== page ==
Terry pauses, gathering his thoughts with the same expression I’d seen so many times when he was considering how to word an assignment or write a letter to his mother. “Alright. So I was bloody well pissed, Tor, you know that, but it was more than that. I had a sense of duty, I think, something which I can’t quite seem to suppress even when it hurts others. So I went to Dumbledore. I walked into his office and before I even sat down I told him everything I knew, everything you’ve ever told me about your father and the Ministry and him teaching you Legilimency. And before I told him I had Dumbledore promise that no harm would come to you, no blame. But I named you and your father and I told him everything.” He stops speaking abruptly and stares at me, piercing, as if trying to infiltrate my own thoughts and understand what I’m thinking.

What am I thinking? My mind is blank and numb, but not surprised, not enraged. Resigned, perhaps, wary of what he might say next. For Terry Boot, the choice between selfishness and righteousness is simple. He doesn’t have my father, who taught me how to hone my skills and kisses me on the forehead and used to carry me about on his shoulders. He doesn’t know how it is, to know from a place deep inside that the glorious champion of my childhood serves a dark and wicked force. He doesn’t know how impossible it is to reconcile those two beings, the dark and the light, the kind and the cruel.

“What did Dumbledore say?” is all I can manage.

Terry shrugs helplessly. “He thanked me, and said he suspected how difficult betraying you must have been for me. He promised no harm would come to you, no blame sure enough: he said that the child should never be punished for the parent’s crimes, and he looked so sad and mournful while saying it. He said some riddle about preserving innocence, and then he told me to sit and help myself to a sweet and not to fret for his people – that’s all he said, his people, whoever the bloody hell they are- already knew about your father, about Mr. Yaxley, and were keeping an eye on him.”

“Really?” I say, rather shocked. “Then why is he still permitted to work at the Ministry, if they already know that he’s… well, you know.”

Terry sighs. “Dumbledore explained it to me, well sort of. He said that those fighting that scum of a Dark Lord – Dumbledore kept calling him Tom, it was terribly confusing, anyway those fighting him are kind of an underground force and apparently a great deal of the Ministry is sympathetic to or under the influence of the wrong people. He said it’s not that simple, that he lost a lot of sway with the Ministry and worse than that, a lot of his faith.”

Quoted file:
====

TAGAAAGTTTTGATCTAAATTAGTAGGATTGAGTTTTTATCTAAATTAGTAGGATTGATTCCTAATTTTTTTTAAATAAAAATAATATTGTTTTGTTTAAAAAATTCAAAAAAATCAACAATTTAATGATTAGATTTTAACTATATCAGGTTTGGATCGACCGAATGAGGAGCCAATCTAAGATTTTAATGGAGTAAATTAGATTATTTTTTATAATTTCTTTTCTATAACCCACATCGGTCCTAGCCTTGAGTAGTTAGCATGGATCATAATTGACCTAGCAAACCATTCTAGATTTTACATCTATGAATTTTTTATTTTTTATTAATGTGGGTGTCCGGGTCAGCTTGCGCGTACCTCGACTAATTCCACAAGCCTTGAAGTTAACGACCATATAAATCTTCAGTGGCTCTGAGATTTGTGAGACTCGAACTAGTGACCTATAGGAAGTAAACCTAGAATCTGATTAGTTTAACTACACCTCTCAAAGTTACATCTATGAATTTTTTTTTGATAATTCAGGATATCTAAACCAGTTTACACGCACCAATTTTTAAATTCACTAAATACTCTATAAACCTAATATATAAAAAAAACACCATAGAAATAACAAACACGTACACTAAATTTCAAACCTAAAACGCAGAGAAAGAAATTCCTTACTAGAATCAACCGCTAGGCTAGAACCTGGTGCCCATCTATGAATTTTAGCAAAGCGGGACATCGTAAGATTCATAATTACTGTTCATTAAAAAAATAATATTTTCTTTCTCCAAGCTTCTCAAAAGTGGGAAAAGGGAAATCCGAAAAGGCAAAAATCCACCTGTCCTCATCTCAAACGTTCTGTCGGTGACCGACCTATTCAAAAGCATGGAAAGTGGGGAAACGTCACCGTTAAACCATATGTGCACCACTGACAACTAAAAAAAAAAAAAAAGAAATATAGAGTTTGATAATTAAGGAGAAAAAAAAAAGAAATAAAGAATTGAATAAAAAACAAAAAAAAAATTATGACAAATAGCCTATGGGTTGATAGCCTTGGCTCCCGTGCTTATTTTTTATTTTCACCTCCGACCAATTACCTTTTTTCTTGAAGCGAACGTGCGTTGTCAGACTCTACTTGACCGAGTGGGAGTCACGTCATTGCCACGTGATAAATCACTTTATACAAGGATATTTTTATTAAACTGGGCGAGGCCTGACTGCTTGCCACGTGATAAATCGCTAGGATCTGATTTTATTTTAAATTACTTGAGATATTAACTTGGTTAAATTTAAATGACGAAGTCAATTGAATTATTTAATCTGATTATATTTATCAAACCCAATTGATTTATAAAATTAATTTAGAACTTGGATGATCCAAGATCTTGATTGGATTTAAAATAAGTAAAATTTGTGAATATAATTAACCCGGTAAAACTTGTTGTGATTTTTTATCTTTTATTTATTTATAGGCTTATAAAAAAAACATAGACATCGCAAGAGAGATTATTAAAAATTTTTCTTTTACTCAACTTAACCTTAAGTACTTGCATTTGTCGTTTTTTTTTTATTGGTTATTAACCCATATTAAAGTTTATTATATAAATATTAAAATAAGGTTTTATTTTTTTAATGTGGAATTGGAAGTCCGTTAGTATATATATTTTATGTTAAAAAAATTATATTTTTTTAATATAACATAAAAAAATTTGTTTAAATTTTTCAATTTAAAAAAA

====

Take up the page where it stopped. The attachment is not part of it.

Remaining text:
“Alright,” I reply dumbly, processing everything he’s just told me. “Well, I suppose it makes sense then. Did he say anything else…about me?”

“He said that when you were ready, he knew you would approach the right path,” Terry says, then frowns. “I have no clue what it means, I’m sorry, Tor.”

“It means that he thinks I’ll be a spy,” I say slowly. “I think that’s what it means. I had a meeting with him earlier in the year and he said some really odd things, and then there was Snape- Merlin, Terry, it’s too much to expect that. I’m fifteen, I love my family. It’s not fair.”

“I know,” Terry says, and finally he scoots forward, dragging his legs forward until he is sitting in front of me. He puts his hand over mine, squeezing it. “You don’t have to be a spy, lovely, lovely Tor. I don’t want to make this choice for you, I don’t want you to feel pressured or anything. But I want to fall in love with you, I want that for both of us. And I’m going to wait for you to come around to that place where you are free to be with me. I’ll fight for you, I promise. You’re not alone at this crossroads.” And he bends forward and touches his lips to mine in the smallest of caresses, and I suddenly feel an intense sense of relief and freshness like I had been drowning in an icy lake all this time and am finally free, and he’s Terry and he represents how I want to become, and his forgiveness allows me to forgive myself and set free the guilt which I have carried inside myself like a cursed pirate’s treasure.

“I’ll fight for you too,” I whisper against his lips, putting an icy hand to his chest, his shoulders, his cheekbones, his pink ears. “But slowly, and quietly. I don’t choose you, I don’t choose this for you: I choose myself.”

“Alright,” he whispers, and bends to kiss me again. “I missed you so much, all this time, all these horrible weeks. I missed you even when I hated you.”

“Please don’t ever hate me again,” I tell him, and move my arms around his neck to hold him close in a position like two toddlers embracing from their splayed-leg stance on the floor. To an outside observer, we might look positively awkward, but for me it is perfect to be close to him again, to have expressed what we both needed to hear, to return to where we steered off on that mysterious, emblematic path which Terry promised could lead to love, crystallizing and immortalized in the dimly lit greenhouse with the thick air and crackling of dangerous plants.

The moment is shattered by the sound of voices outside the greenhouse, floating in through the open window and moving around towards the doors. I put a finger to Terry’s lips, admiring the misty, adoring look in his blue eyes, moving slowly to my feet. My legs give away a little beneath me from sitting still for so long, and I pull Terry to stand as well, keeping a firm lock around his wrist.

“Who do you think is down here?” I hiss at him. He shrugs helplessly.

“I’ve been down here quite a bit after curfew with my mate, but I don’t think it’s him or Sprout.” We both startle slightly at the sound of the locked door to the greenhouse being jiggled.

“I don’t think there’s anyone in here,” a woman’s voice says from the other side of the glass. Her shadow moves closer, illuminated by a lit wand. “Are you sure you heard something?”

“Thought I heard voices, I did,” a shaky man’s voice replies. “But I’m well nervous about leaving the south entrance unguarded.”